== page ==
A PSA test measures the level of prostate-specific antigen (PSA) in the blood. It can help to diagnose and monitor prostate disease. PSA is a protein made only in the prostate gland. Low levels of PSA are normally present in the blood but as a man gets older, the prostate often grows and the level of PSA gets higher. An elevated PSA level does not equal a diagnosis of prostate cancer. A raised PSA level in the blood just means something is happening in the prostate which, in most instances, is not due to cancer. The causes of raised PSA levels include the noncancerous growth of the prostate that happens with ageing (benign prostatic enlargement); inflammation or infection of the prostate (prostatitis); and, least commonly, prostate cancer.
Prostate-specific antigen, or PSA, is a protein produced by normal, as well as malignant, cells of the prostate gland. The PSA test measures the level of PSA in a man’s blood. For this test, a blood sample is sent to a laboratory for analysis. The results are usually reported as nanograms of PSA per milliliter (ng/mL) of blood.
The blood level of PSA is often elevated in men with prostate cancer, and the PSA test was originally approved by the US Food and Drug Administration (FDA) in 1986 to monitor the progression of prostate cancer in men who had already been diagnosed with the disease. In 1994, FDA approved the use of the PSA test in conjunction with a digital rectal exam (DRE) to test asymptomatic men for prostate cancer. Men who report prostate symptoms often undergo PSA testing (along with a DRE) to help doctors determine the nature of the problem.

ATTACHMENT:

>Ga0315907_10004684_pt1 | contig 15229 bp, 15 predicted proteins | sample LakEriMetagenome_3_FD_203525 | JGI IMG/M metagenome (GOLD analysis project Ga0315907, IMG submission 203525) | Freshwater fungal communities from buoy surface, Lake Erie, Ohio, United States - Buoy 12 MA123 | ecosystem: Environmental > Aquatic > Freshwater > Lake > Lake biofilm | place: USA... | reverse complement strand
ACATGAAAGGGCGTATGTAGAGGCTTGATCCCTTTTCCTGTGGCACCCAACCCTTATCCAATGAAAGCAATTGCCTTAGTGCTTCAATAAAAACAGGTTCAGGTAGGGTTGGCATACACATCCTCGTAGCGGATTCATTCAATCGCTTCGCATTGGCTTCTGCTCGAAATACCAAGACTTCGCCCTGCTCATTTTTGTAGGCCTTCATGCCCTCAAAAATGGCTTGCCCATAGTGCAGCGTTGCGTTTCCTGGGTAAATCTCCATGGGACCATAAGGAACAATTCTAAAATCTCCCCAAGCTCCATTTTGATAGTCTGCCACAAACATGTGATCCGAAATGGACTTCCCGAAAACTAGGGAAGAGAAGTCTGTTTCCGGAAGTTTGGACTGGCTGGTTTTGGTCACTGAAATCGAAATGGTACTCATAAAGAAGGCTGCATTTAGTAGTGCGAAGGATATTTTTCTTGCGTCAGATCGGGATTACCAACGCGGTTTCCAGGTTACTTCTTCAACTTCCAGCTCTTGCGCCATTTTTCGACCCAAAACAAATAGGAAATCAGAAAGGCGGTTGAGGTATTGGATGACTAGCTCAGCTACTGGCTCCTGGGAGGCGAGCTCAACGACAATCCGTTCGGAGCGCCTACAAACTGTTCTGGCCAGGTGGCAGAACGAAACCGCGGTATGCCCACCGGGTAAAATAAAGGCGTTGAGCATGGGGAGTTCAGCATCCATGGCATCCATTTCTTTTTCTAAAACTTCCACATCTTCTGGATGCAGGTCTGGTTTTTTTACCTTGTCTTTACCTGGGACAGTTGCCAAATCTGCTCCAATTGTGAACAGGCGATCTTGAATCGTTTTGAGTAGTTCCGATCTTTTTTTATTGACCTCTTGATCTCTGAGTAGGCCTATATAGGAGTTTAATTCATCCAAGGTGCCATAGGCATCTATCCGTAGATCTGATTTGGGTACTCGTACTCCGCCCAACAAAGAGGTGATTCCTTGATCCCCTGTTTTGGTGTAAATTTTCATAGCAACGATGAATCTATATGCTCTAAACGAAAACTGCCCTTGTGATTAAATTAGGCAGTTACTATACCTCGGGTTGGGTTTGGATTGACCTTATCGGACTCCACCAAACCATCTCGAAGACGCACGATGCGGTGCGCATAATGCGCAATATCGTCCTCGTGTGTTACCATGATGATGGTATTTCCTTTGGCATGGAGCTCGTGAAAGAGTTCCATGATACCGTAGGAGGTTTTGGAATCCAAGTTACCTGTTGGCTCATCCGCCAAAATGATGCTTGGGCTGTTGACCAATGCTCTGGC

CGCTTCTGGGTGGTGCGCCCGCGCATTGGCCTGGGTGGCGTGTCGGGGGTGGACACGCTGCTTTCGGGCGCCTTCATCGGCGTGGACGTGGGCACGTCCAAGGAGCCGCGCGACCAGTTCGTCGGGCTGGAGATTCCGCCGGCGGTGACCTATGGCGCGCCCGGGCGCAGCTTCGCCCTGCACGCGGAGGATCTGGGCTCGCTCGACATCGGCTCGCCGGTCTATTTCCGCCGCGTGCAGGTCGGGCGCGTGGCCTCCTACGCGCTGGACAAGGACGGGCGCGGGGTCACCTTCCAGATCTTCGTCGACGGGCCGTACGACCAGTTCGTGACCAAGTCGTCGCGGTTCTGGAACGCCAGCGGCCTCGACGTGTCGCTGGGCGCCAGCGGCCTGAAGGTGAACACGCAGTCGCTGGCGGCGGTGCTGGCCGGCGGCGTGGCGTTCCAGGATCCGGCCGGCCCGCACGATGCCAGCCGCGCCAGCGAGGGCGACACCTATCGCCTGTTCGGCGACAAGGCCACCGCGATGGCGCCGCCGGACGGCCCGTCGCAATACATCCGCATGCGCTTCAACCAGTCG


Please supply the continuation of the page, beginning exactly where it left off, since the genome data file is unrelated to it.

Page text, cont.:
There is no specific normal or abnormal level of PSA in the blood, and levels may vary over time in the same man. In the past, most doctors considered PSA levels of 4.0 ng/mL and lower as normal. Therefore, if a man had a PSA level above 4.0 ng/mL, doctors would often recommend a prostate biopsy to determine whether prostate cancer was present.
However, more recent studies have shown that some men with PSA levels below 4.0 ng/mL have prostate cancer and that many men with higher levels do not have prostate cancer (1). In addition, various factors can cause a man's PSA level to fluctuate. For example, a man's PSA level often rises if he has prostatitis or a urinary tract infection. Prostate biopsies and prostate surgery also increase PSA level. Conversely, some drugs—including finasteride (Proscar) and dutasteride (Avodart), which are used to treat BPH—lower a man’s PSA level. PSA level may also vary somewhat across testing laboratories.
Another complicating factor is that studies to establish the normal range of PSA levels have been conducted primarily in populations of White men. Although expert opinions vary, there is no clear consensus regarding the optimal PSA threshold for recommending a prostate biopsy for men of any racial or ethnic group.
In general, however, the higher a man's PSA level, the more likely it is that he has prostate cancer. Moreover, a continuous rise in a man’s PSA level over time may also be a sign of prostate cancer.